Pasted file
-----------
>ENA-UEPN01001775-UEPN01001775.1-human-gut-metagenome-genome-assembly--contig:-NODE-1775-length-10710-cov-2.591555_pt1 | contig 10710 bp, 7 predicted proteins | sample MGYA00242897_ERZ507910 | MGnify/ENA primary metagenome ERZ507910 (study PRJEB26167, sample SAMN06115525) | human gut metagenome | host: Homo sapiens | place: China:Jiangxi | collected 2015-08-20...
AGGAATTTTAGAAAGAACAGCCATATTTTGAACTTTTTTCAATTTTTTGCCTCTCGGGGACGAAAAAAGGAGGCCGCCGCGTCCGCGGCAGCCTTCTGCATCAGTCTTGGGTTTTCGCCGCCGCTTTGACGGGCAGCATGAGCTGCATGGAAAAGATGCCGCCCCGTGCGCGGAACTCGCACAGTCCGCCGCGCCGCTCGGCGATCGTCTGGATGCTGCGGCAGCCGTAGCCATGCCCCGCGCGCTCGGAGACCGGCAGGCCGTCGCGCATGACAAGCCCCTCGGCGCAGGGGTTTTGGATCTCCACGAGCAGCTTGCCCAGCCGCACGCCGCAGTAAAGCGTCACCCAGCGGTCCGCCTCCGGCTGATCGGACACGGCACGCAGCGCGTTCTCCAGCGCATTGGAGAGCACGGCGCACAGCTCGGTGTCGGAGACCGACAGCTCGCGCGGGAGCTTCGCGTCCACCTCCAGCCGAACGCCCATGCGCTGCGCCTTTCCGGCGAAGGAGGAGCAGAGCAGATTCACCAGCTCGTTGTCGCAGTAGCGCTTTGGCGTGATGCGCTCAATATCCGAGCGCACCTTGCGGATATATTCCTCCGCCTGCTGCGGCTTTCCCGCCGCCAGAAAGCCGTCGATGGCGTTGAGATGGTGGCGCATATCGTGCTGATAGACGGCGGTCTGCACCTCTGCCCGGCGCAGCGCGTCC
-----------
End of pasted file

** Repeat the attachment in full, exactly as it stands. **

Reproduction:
>ENA-UEPN01001775-UEPN01001775.1-human-gut-metagenome-genome-assembly--contig:-NODE-1775-length-10710-cov-2.591555_pt1 | contig 10710 bp, 7 predicted proteins | sample MGYA00242897_ERZ507910 | MGnify/ENA primary metagenome ERZ507910 (study PRJEB26167, sample SAMN06115525) | human gut metagenome | host: Homo sapiens | place: China:Jiangxi | collected 2015-08-20...
AGGAATTTTAGAAAGAACAGCCATATTTTGAACTTTTTTCAATTTTTTGCCTCTCGGGGACGAAAAAAGGAGGCCGCCGCGTCCGCGGCAGCCTTCTGCATCAGTCTTGGGTTTTCGCCGCCGCTTTGACGGGCAGCATGAGCTGCATGGAAAAGATGCCGCCCCGTGCGCGGAACTCGCACAGTCCGCCGCGCCGCTCGGCGATCGTCTGGATGCTGCGGCAGCCGTAGCCATGCCCCGCGCGCTCGGAGACCGGCAGGCCGTCGCGCATGACAAGCCCCTCGGCGCAGGGGTTTTGGATCTCCACGAGCAGCTTGCCCAGCCGCACGCCGCAGTAAAGCGTCACCCAGCGGTCCGCCTCCGGCTGATCGGACACGGCACGCAGCGCGTTCTCCAGCGCATTGGAGAGCACGGCGCACAGCTCGGTGTCGGAGACCGACAGCTCGCGCGGGAGCTTCGCGTCCACCTCCAGCCGAACGCCCATGCGCTGCGCCTTTCCGGCGAAGGAGGAGCAGAGCAGATTCACCAGCTCGTTGTCGCAGTAGCGCTTTGGCGTGATGCGCTCAATATCCGAGCGCACCTTGCGGATATATTCCTCCGCCTGCTGCGGCTTTCCCGCCGCCAGAAAGCCGTCGATGGCGTTGAGATGGTGGCGCATATCGTGCTGATAGACGGCGGTCTGCACCTCTGCCCGGCGCAGCGCGTCC